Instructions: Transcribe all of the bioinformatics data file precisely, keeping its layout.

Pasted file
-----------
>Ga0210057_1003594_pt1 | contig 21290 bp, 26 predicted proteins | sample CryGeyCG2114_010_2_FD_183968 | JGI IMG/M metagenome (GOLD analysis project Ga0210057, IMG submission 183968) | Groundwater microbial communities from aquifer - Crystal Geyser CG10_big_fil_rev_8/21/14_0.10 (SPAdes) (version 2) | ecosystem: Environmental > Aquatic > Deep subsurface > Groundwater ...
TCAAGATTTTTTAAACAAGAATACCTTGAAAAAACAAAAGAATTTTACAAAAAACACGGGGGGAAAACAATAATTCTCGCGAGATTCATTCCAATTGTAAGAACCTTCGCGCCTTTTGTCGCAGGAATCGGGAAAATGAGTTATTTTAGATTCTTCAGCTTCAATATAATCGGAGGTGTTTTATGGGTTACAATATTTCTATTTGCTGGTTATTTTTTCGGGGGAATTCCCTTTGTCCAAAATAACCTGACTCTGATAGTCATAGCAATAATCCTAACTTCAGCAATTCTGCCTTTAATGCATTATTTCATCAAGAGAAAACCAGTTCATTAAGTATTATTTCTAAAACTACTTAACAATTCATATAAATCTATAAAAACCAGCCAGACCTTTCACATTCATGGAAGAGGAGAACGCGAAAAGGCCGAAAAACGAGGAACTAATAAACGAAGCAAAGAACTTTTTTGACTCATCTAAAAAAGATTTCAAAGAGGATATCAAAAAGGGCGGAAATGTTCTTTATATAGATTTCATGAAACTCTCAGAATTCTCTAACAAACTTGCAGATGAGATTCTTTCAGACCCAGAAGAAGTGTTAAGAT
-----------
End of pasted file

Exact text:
>Ga0210057_1003594_pt1 | contig 21290 bp, 26 predicted proteins | sample CryGeyCG2114_010_2_FD_183968 | JGI IMG/M metagenome (GOLD analysis project Ga0210057, IMG submission 183968) | Groundwater microbial communities from aquifer - Crystal Geyser CG10_big_fil_rev_8/21/14_0.10 (SPAdes) (version 2) | ecosystem: Environmental > Aquatic > Deep subsurface > Groundwater ...
TCAAGATTTTTTAAACAAGAATACCTTGAAAAAACAAAAGAATTTTACAAAAAACACGGGGGGAAAACAATAATTCTCGCGAGATTCATTCCAATTGTAAGAACCTTCGCGCCTTTTGTCGCAGGAATCGGGAAAATGAGTTATTTTAGATTCTTCAGCTTCAATATAATCGGAGGTGTTTTATGGGTTACAATATTTCTATTTGCTGGTTATTTTTTCGGGGGAATTCCCTTTGTCCAAAATAACCTGACTCTGATAGTCATAGCAATAATCCTAACTTCAGCAATTCTGCCTTTAATGCATTATTTCATCAAGAGAAAACCAGTTCATTAAGTATTATTTCTAAAACTACTTAACAATTCATATAAATCTATAAAAACCAGCCAGACCTTTCACATTCATGGAAGAGGAGAACGCGAAAAGGCCGAAAAACGAGGAACTAATAAACGAAGCAAAGAACTTTTTTGACTCATCTAAAAAAGATTTCAAAGAGGATATCAAAAAGGGCGGAAATGTTCTTTATATAGATTTCATGAAACTCTCAGAATTCTCTAACAAACTTGCAGATGAGATTCTTTCAGACCCAGAAGAAGTGTTAAGAT